16 August 2023
Aim Small, Miss Small...
More Gun Gospel according to Cope. This is my .02 worth on "accuracy." An opinion that no one asked for, but it's free, so...
There are two major categories of firearm accuracy. The first is mechanical accuracy. This category has no sub-categories. The mechanical or inherent accuracy of a firearm demonstrates what a certain gun is capable of doing with a specific type of ammunition after removing all human error such as breathing, pulse, poor follow-through, inconsistent trigger break, etc. This is generally accomplished by installing the gun in a mechanical rest of some type.
The second category I'll call human accuracy, which is the degree of accuracy that any given shooter can achieve with a particular firearm, under particular conditions, with a particular type of ammunition. This will vary from shooter to shooter and will apply to long guns, hand guns and shotguns, each within their own capabilities.
Human accuracy has 4 sub-categories, each having one or more purposes or goals but all ultimately relying upon the shooter. The primary factors, among several, are the shooter's physical capability, attitude and goals.
In some semblance of order, from best to worst, we'll start with precision accuracy. As the name implies, precise shot placement is the name of the game. Precise is not subjective. It is the best accuracy that a human can wring out of a particular gun and load without the assistance of a mechanical rest.
Not all people, nor all guns, are capable of precision accuracy. People can be hampered by impatience, failing eyesight, poor physical condition, poor hand-to-eye coordination, physical ailments such as arthritis; bone, muscle or nerve conditions, etc.
Precision accuracy is not totally reliant on the shooter's abilities, there are certain factors concerning the firearm itself that play a huge part in it as well. Things like the condition and quality of the barrel and its crown, the relationship between the barrel and the stock, the trigger, lock time, sights and the rigidity of the action. There are also outside factors that can affect either the gun or the bullet in flight or both. These things include wind, humidity, temperature, direct sunlight on the barrel and, in extreme cases, even the curvature of the earth.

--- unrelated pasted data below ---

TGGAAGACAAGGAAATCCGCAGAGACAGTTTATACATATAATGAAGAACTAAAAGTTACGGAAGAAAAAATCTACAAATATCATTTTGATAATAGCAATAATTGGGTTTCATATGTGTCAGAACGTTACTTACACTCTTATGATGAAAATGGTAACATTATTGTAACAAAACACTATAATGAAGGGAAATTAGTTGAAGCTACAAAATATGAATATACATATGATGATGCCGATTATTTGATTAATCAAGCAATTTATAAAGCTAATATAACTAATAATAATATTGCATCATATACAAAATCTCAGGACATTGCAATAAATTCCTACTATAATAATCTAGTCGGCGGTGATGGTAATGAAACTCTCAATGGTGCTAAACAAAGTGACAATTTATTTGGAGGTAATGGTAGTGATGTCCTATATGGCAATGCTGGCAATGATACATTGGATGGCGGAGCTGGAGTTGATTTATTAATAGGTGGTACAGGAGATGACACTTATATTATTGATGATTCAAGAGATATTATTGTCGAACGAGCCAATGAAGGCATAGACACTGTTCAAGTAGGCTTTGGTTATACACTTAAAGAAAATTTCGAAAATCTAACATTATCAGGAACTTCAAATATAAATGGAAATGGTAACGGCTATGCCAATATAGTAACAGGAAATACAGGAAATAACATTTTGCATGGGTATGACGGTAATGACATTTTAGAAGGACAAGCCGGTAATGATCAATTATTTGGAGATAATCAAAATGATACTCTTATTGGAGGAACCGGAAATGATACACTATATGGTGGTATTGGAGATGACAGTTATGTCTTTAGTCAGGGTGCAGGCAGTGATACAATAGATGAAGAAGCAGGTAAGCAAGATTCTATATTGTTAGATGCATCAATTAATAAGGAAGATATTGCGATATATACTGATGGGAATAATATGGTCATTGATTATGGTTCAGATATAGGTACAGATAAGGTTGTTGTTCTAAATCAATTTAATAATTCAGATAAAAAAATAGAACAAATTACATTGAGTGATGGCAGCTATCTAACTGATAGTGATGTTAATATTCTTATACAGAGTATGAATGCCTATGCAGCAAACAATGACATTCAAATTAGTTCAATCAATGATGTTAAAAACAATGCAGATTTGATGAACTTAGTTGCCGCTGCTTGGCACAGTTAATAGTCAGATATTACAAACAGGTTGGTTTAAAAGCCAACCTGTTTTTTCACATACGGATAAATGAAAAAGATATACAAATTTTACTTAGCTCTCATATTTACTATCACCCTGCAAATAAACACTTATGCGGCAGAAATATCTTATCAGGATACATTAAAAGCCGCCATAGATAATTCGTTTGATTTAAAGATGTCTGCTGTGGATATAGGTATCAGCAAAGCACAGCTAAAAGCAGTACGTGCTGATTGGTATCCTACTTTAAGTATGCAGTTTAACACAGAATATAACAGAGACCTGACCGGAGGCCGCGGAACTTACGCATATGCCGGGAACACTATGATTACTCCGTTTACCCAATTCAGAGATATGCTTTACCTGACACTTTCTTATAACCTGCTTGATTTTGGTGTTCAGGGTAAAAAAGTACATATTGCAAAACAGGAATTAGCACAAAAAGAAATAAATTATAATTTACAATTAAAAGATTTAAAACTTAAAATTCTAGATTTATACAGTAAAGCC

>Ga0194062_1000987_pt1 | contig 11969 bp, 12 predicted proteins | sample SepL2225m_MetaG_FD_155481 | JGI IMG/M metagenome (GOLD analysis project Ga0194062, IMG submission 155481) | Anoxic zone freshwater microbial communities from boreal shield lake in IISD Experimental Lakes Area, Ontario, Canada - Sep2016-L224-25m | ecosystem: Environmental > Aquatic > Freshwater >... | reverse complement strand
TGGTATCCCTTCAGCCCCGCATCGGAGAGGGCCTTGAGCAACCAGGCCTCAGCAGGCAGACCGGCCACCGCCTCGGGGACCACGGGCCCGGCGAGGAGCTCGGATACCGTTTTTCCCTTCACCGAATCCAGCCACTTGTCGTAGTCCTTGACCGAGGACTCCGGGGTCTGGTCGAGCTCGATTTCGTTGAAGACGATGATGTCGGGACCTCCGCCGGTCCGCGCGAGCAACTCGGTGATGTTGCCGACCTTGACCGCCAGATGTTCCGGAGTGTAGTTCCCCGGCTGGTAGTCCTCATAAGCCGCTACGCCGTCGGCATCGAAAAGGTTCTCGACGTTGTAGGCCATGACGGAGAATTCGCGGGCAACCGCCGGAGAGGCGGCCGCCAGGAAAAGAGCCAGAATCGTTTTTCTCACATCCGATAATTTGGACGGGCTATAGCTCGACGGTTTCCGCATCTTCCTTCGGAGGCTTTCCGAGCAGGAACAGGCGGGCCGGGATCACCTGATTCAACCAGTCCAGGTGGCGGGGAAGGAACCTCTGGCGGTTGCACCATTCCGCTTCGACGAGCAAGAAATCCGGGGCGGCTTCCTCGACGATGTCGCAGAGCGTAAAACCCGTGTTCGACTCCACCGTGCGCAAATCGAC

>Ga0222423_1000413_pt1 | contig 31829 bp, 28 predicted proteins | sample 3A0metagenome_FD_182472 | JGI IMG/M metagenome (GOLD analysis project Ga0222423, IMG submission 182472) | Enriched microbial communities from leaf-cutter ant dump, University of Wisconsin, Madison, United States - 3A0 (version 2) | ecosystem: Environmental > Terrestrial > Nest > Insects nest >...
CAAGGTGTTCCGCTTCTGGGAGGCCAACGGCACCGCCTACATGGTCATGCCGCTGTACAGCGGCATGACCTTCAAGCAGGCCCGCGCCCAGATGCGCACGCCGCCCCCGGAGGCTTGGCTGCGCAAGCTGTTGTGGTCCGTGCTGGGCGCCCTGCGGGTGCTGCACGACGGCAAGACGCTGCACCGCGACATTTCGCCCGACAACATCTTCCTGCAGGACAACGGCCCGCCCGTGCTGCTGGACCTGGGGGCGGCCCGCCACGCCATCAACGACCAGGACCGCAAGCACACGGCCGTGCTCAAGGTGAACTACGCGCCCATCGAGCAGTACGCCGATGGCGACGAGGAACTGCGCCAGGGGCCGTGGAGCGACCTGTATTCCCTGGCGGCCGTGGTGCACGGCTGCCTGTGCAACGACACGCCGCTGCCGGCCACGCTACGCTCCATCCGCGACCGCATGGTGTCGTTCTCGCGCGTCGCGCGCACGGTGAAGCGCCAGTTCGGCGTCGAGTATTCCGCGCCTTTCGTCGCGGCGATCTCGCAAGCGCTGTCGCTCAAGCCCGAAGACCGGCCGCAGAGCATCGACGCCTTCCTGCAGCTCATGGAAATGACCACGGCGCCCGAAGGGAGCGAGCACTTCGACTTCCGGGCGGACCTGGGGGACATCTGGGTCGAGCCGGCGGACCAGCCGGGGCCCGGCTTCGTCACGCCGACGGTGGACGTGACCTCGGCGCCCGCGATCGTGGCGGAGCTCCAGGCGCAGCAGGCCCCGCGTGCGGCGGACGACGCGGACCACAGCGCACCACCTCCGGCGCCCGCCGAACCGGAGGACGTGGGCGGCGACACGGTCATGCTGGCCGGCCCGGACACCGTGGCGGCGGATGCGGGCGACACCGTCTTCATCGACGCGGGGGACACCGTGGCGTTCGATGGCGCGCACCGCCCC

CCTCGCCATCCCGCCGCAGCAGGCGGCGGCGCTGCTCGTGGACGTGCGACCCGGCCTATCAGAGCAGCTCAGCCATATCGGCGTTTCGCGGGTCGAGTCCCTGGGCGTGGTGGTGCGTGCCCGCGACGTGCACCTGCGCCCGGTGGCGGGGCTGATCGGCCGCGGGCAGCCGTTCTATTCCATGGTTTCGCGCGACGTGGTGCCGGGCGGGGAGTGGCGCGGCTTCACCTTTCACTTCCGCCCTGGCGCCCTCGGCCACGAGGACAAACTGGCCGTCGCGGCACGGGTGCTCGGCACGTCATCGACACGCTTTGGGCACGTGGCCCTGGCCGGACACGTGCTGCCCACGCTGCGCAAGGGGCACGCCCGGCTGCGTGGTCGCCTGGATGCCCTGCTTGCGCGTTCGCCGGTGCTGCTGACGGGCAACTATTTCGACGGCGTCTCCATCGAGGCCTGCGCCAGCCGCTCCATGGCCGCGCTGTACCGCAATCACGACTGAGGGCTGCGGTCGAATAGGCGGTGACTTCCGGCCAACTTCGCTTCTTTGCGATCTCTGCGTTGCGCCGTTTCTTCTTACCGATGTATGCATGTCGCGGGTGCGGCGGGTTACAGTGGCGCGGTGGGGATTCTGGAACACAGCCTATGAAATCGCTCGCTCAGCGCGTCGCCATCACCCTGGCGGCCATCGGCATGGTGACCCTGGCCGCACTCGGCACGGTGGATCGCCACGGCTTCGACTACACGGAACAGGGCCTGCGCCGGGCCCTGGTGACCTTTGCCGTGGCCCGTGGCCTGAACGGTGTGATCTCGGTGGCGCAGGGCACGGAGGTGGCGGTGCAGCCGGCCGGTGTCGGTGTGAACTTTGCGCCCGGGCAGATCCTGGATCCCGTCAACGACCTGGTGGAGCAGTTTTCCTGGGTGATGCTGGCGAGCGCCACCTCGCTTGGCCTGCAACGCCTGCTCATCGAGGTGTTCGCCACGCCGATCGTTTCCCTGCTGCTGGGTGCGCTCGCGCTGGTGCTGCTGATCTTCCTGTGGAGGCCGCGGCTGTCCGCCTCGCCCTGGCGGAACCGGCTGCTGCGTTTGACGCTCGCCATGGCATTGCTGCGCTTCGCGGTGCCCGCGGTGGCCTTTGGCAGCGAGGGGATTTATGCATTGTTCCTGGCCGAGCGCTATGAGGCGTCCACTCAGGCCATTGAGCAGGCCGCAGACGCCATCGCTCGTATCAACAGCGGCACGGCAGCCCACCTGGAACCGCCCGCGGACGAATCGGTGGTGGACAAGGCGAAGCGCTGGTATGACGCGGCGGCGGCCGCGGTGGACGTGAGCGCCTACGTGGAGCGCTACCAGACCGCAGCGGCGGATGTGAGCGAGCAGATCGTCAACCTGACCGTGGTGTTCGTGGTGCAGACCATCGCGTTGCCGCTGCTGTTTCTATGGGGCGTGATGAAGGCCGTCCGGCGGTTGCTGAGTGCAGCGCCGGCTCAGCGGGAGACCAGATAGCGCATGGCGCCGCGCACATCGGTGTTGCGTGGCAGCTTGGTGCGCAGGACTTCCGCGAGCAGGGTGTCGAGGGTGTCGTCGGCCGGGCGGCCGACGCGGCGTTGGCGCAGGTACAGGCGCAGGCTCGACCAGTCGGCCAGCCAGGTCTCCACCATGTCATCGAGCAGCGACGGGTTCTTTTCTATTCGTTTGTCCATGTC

Precision accuracy is also somewhat dependent upon the shooter's patience and determination.
The 2nd sub-category of human accuracy is target accuracy. Target accuracy is similar to and related to hunting accuracy. The only difference is one involves one of God's creations and a poor shot can cause suffering and an inhumane kill. Target accuracy will include both competition shooting, hunting and informal, recreational target shooting. Target accuracy will vary from shooter to shooter. The long-range varmint hunter will demand precision accuracy while the southern whitetail hunter may be happy with being able to hit a paper plate at 100 yards
Unlike precision accuracy, target/hunting accuracy is subjective. It depends on the size of the target, the distance to the target and the desired results. In this type of accuracy, a shot somewhere in the kill-zone of an animal or a group of shots within the confines of the bullseye that may vary in size, is "good enough." Good enough to bring home the bacon or good enough to win the contest. A 2" group inside a 3" bullseye, at whatever range, is good shooting. Good enough.
Our next sub-category of human accuracy is referred to as combat accuracy. Combat accuracy is also subjective. On occasion, it may require some degree of precision and other times, hitting an 8" circle will suffice but in almost all cases, speed and adequate accuracy must be combined to achieve the desired results. Excessive stress and fear will likely play a part in the success of the shot placement. Oftentimes, rapid successive shots may be required, also with acceptable accuracy.
This brings us to our 4th and final sub-category of human accuracy... Hallucinatory. Hallucinatory accuracy is achieved only by the Wannabe marksman. The Wannabe considers himself good enough to bring out the intrinsic accuracy of a gun without the use of mechanical aids.
The Wannabe achieves precision accuracy with his M44 Mosin-Nagant while leaning over the hood of his pickup, using his lunchbox for a rest. If he misses, and he will, he will blame it on the wind, his rest, he must have bumped his scope, the sun was in his eyes, he grabbed the wrong ammo, he has a lot on his mind, he hasn't shot this gun since last year... ad nauseum.
The Wannabe will lead you to believe that, whatever the outcome, it was intentional. Wherever the bullet hit, that's what he was aiming at. In all seriousness, the Wannabe is frequently unsafe and should probably not even have access to firearms.
So, there you have it. My explanation of accuracy to the up-and-coming gun owner. Maybe it will help a few folks figure out just what is meant when that term comes up in conversation at the barbershop.